Superannuation legislation is full of complexity which unfortunately disguises valuable financial planning opportunities. One example is the decision whether to commence a reversionary pension or a non-reversionary pension as part of estate planning. Both pensions can be paid from an SMSF provided the Trust Deed allows for these benefits, but it’s important to know the differences.
A reversionary pension is a pension that, upon the member’s death, continues to be paid to the nominated reversionary beneficiary as though the reversionary pensioner were the original pensioner. The reversionary pensioner retains the same percentages of tax-free and taxable components of the deceased’s pension account calculated at the beginning of the pension. Therefore, if the deceased pension account commenced with a 100% tax-free component, then the pension will continue as 100% tax-free.
A non-reversionary pension is a pension that ceases upon the member’s death. Because the pension stops, the deceased’s remaining superannuation at their death will need to be paid from the SMSF as either a lump sum death benefit and/or a new pension to the deceased’s beneficiaries as soon as practicable. If a lump sum death benefit is payable, assets may need to be sold to make a cash payment. If a new pension is to commence, the percentages of the tax-free and taxable components of the pension may need to be re-calculated as explained below.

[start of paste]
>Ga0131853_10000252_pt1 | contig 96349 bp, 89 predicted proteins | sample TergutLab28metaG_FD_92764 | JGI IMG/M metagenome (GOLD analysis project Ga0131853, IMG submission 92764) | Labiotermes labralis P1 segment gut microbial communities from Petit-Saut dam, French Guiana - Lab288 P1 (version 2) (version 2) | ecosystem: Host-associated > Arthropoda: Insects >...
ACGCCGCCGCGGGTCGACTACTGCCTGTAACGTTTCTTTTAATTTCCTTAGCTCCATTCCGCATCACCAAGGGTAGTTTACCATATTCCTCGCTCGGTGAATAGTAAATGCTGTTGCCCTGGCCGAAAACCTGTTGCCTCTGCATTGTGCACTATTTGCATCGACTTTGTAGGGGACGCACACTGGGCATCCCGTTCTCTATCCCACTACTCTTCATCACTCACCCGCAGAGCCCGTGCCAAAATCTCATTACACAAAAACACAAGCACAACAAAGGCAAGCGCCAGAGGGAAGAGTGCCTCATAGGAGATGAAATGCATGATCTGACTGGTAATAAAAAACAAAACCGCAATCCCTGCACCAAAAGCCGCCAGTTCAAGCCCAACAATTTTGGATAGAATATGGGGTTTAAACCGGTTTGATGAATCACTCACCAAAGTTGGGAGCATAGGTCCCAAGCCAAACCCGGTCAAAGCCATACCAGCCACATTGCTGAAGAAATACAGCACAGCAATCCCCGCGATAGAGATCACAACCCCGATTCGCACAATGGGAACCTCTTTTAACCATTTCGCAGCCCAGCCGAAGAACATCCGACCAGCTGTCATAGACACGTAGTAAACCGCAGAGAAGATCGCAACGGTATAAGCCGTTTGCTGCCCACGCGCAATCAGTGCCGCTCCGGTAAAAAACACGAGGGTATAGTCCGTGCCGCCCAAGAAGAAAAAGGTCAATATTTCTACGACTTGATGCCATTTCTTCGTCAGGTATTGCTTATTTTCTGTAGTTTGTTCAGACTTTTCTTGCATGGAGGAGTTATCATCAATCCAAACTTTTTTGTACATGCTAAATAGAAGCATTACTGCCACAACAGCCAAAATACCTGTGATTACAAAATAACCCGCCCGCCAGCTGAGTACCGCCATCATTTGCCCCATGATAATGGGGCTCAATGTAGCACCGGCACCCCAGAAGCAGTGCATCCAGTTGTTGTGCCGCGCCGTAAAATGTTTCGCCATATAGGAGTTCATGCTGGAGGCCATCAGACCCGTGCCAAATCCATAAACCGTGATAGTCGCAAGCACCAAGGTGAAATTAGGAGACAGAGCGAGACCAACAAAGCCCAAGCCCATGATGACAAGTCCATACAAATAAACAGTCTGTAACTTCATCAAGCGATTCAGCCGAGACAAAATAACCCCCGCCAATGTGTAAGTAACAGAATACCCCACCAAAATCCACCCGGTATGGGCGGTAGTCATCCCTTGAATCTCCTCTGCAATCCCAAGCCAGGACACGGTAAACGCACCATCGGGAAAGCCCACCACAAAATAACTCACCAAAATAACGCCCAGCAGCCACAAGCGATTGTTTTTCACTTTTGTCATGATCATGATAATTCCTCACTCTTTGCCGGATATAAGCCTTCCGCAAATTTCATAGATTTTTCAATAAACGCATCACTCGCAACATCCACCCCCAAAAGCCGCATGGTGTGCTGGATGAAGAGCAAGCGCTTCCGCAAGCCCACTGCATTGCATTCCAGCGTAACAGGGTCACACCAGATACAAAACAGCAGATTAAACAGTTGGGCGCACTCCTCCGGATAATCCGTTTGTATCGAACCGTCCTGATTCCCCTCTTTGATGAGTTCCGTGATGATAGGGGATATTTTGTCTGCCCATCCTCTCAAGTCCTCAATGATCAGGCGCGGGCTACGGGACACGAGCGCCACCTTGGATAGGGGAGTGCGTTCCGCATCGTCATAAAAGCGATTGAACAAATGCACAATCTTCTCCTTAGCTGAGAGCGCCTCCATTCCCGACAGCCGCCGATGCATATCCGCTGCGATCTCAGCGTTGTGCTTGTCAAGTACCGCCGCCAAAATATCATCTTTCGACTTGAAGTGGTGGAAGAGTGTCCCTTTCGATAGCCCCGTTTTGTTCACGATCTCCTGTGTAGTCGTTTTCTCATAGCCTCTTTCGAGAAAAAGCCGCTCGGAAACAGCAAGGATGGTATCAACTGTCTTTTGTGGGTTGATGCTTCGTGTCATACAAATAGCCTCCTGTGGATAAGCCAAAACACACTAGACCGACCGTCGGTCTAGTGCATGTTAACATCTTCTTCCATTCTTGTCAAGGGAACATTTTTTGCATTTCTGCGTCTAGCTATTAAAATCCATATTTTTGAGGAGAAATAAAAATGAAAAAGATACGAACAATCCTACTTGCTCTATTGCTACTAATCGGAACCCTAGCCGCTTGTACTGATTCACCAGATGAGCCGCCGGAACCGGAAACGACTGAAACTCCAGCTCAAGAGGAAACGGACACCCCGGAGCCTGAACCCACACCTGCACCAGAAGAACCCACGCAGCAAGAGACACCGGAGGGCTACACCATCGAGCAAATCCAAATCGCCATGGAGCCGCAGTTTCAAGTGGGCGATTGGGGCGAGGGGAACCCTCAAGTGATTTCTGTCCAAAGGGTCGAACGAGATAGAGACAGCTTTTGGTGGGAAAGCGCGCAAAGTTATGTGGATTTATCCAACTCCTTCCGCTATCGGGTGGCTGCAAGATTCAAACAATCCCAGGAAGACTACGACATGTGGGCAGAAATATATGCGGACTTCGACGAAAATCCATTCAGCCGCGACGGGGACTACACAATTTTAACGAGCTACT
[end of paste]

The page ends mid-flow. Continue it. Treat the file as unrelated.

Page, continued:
Benefits of a reversionary pension
1. Favourable tax treatment of insurance proceeds
If insurance proceeds from the deceased member’s life insurance policy are paid to the reversionary beneficiary, then the proceeds also retain the tax-free and taxable components of the reversionary pension. The components are not re-calculated despite the insurance proceeds having a taxable component.
However, if the pension were non-reversionary, then the insurance proceeds are added to the taxable component of the new pension. This may make a difference to the amount of tax payable by the deceased’s beneficiary if they are under the age of 60.
2. Estate security
Upon the death of an SMSF member who was in receipt of a reversionary pension, the trustee is not required to make a determination as to who should receive the deceased’s superannuation as the pension will revert to the nominated beneficiary. This provides some level of certainty to the member as to whom their benefit will go to once they die. If the deceased member has a binding death benefit nomination, the nomination would need to state that the nominated reversionary pensioner is entitled to the receipt of the deceased’s pension.
3. Assets can be retained in the SMSF
As the reversionary pension automatically reverts to the nominated beneficiary, there is no need to sell assets to pay out a lump sum death benefit.
Disadvantage of a reversionary pension
Where a member divorces or separates from the reversionary beneficiary, the member will need to commute the pension and start a new one with new terms and conditions (i.e. such as naming a new beneficiary).
ATO officials were asked at a technical meeting in March 2013 whether it was possible to change a non-reversionary pension to a reversionary pension. The ATO said it was possible as long as the terms under which the pension was payable and the SMSF’s Trust Deed allowed it. However, the ATO also stated that a pension cannot be changed after the death of the pensioner. As the ATO has not made their view widely known, I would suggest you seek the ATO’s approval if you are intending to change your non-reversionary pension to a reversionary pension.
Monica Rule is an SMSF specialist, adviser and author. See www.monicarule.com.au for her books and seminars on managing SMSFs.